View of the Pfalz castle from the ferry

Tour the Blackfly Kingdom: Pfalzgrafenstein Castle

How about a tour the Blackfly Kingdom? My favorite castle on the Rhine: “Pfalzgrafenstein” is kind of a mouthful, so people call it by the name of the nearest village, Kaub. ©Laurel Decher, 2020.

When we travel these days, we often drive or fly.

In earlier times, the rivers were the highways. Big and long rivers, like the Rhine River in Germany were important for delivering people and things.

[Is that why Amazon is named after a river in Brazil? I don’t know, do you?]

If you visit, you can stay at the nearby youth hostel or the YMCA hotel in another castle, high up in the village of Kaub. Down at the Rhine riverbank, you take a small ferry across to the island.

This castle is the perfect place for collecting tolls from ships bringing cargo up and down the Rhine River. If you’ve ever seen a modern tollbooth, you’ll agree that this is about the fanciest tollbooth ever!

Modern tollbooth for cars.
Source: Shutterstock Royalty-free stock vector ID: 683431282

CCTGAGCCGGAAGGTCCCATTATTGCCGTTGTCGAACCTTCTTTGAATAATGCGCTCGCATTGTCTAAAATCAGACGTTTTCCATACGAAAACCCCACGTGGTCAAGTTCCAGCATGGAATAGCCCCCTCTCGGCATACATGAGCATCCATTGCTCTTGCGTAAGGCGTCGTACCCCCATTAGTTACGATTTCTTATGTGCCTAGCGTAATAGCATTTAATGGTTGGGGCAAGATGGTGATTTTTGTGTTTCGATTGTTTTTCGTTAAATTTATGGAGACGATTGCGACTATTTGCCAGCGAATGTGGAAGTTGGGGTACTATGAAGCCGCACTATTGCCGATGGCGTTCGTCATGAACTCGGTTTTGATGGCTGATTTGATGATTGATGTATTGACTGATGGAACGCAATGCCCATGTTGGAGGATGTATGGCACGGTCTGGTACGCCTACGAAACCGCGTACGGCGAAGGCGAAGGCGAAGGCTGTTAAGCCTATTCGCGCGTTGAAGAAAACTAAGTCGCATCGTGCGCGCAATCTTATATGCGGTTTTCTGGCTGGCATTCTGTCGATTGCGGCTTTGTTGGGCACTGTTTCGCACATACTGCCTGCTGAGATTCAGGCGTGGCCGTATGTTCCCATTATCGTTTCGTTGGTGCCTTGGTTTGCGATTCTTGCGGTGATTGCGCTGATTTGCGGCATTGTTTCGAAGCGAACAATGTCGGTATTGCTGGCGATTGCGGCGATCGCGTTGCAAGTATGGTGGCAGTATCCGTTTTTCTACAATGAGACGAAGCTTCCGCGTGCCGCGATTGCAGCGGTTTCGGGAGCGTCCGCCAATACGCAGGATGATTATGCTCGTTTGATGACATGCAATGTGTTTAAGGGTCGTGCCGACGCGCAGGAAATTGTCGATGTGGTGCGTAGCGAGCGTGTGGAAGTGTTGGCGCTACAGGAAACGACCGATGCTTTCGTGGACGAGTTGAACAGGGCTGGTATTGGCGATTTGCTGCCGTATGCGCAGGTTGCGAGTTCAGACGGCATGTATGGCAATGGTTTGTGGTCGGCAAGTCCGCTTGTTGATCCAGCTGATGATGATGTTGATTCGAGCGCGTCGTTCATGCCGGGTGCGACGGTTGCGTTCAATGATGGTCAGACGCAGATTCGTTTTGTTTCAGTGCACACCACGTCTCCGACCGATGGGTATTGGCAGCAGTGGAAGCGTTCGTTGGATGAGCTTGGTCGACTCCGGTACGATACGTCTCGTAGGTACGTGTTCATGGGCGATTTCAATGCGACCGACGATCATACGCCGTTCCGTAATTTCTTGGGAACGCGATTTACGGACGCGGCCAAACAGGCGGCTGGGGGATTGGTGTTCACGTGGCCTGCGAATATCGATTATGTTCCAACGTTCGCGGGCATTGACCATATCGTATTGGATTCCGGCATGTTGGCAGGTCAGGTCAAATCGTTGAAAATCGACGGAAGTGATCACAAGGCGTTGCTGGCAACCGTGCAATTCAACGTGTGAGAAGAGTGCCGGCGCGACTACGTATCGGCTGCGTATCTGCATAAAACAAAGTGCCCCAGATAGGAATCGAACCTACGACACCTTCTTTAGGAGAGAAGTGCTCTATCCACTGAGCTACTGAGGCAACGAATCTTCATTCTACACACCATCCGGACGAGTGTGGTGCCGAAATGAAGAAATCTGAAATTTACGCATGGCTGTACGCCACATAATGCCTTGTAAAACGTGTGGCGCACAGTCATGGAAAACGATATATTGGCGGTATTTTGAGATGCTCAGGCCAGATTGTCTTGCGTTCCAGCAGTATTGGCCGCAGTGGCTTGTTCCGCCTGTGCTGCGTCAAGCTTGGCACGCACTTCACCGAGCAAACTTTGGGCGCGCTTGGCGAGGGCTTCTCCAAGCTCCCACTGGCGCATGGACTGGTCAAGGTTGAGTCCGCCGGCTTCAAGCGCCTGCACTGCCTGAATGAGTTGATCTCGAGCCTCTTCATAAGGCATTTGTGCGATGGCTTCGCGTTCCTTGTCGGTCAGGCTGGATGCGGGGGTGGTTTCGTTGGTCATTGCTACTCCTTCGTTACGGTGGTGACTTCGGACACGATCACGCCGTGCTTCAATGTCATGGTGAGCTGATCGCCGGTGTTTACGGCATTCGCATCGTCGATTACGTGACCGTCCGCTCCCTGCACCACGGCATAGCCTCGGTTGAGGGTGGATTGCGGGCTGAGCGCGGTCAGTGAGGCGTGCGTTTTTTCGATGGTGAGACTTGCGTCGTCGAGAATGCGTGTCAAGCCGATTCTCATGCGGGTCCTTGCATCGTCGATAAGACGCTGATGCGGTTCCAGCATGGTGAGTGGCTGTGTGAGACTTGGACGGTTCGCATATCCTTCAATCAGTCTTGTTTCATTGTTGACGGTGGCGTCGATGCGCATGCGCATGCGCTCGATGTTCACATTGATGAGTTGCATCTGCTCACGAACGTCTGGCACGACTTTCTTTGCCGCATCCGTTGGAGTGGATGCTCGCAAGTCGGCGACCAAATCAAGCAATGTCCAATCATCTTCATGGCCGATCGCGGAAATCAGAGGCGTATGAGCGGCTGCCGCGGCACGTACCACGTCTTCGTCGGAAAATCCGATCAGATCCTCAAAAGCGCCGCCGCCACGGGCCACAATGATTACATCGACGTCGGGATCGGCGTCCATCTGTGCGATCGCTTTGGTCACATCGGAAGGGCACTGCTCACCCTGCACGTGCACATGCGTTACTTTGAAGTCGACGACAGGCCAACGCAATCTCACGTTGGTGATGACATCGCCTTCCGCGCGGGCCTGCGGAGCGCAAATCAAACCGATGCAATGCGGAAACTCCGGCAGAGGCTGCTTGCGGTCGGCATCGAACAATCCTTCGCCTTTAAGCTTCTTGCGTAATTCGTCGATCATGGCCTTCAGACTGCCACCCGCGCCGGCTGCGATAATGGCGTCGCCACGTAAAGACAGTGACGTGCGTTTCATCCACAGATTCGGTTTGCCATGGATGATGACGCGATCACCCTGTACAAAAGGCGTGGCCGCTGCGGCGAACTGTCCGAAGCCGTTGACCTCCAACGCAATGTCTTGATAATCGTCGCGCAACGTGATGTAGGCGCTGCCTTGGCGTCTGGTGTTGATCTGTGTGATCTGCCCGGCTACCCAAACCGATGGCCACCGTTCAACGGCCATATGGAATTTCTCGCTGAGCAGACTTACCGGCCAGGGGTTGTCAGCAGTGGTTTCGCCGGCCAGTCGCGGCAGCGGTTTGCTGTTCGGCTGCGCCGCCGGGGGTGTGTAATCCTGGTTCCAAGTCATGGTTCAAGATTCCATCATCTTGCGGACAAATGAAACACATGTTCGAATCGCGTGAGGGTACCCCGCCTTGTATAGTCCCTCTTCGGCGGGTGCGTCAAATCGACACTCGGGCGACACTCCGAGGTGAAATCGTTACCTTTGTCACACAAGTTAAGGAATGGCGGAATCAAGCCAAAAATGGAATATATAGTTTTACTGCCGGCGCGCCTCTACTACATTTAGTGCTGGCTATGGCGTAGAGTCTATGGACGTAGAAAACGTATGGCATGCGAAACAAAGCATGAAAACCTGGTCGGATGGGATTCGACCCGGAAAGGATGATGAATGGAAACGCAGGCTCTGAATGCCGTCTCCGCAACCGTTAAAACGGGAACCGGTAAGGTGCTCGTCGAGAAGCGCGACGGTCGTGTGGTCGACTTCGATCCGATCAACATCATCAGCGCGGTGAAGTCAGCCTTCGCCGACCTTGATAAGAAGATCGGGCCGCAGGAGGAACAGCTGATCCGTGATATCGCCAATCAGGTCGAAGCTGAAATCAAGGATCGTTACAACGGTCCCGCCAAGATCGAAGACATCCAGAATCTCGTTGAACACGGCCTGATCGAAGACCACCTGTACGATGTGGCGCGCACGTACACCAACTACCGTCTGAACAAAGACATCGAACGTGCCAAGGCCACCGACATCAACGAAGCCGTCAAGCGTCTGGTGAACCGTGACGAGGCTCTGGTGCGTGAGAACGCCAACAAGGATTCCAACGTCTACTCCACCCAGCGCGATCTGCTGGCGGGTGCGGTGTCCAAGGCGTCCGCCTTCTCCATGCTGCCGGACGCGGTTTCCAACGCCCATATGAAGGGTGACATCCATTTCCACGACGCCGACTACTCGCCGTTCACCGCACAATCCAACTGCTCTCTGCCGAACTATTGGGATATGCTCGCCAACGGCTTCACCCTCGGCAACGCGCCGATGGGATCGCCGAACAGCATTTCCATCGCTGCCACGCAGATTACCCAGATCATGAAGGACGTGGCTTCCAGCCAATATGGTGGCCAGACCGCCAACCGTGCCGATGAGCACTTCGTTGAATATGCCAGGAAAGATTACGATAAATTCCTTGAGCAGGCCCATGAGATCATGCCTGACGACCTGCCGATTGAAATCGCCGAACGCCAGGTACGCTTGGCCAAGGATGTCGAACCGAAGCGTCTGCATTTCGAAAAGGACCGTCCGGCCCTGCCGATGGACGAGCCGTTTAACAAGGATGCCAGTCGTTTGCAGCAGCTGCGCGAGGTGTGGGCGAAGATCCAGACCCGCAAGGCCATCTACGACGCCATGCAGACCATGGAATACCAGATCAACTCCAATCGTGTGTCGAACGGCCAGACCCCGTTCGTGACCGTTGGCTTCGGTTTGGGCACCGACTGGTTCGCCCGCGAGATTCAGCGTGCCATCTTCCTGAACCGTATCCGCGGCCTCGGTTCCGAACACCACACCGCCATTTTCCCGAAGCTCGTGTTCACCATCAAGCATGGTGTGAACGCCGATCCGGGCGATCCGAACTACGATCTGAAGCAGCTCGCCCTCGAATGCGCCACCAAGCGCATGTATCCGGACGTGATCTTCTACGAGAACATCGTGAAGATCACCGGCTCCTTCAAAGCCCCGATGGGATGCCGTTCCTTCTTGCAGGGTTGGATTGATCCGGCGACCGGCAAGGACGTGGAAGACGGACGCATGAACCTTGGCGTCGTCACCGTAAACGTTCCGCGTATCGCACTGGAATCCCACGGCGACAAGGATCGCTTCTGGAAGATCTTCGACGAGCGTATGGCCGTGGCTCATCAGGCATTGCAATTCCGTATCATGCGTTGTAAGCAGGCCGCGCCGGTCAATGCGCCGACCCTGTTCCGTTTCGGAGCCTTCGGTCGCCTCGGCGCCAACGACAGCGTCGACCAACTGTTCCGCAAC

The first tolls were collected almost 800 years ago in 1257. The castle changed hands several times and new parts were added and reinforced. The Prussians finally stopped charging ships tolls here in 1866. Since 1946, the castle belongs to the state of Rhineland Pfalz in Germany.

Tired of the view from your window? Take a mini-tour of an 800-year-old tollbooth. #SevenKingdomsFairyTales

tablet phone ebook hardcover images of LOST WITH LEEKS

If you like the Blackfly Castle as much as I do, you might enjoy Prince Nero’s adventures in LOST WITH LEEKS

Click here for more about the book.

Cartoon drawing of the Seven Kingdoms with locations on Rhine and Mosel Rivers marked by colored towers
Click the map to tour the Seven Kingdoms: Cochem, Marigold, Magenta, Indigo, Saffron, Rose, and Blackfly.


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Laurel Decher

LAUREL DECHER lives on the outskirts of a mid-sized city in Germany, between a medieval chapel on St. James' Way and a boundary marker tree complete with scary face. It's a little surprising, since she expected to live in Vermont for the rest of her life. You just never know when adventure will call! She writes stories about all things whimsical, vegetable, or musical. When she's not lost, she can be found on Twitter and on her blog, This Is An Overseas Post. TROUBLE WITH PARSNIPS (Oct 2018) is her first book for young readers (ages 9-12) and the first Seven Kingdoms Fairy Tale. Photo: © Jan Decher.

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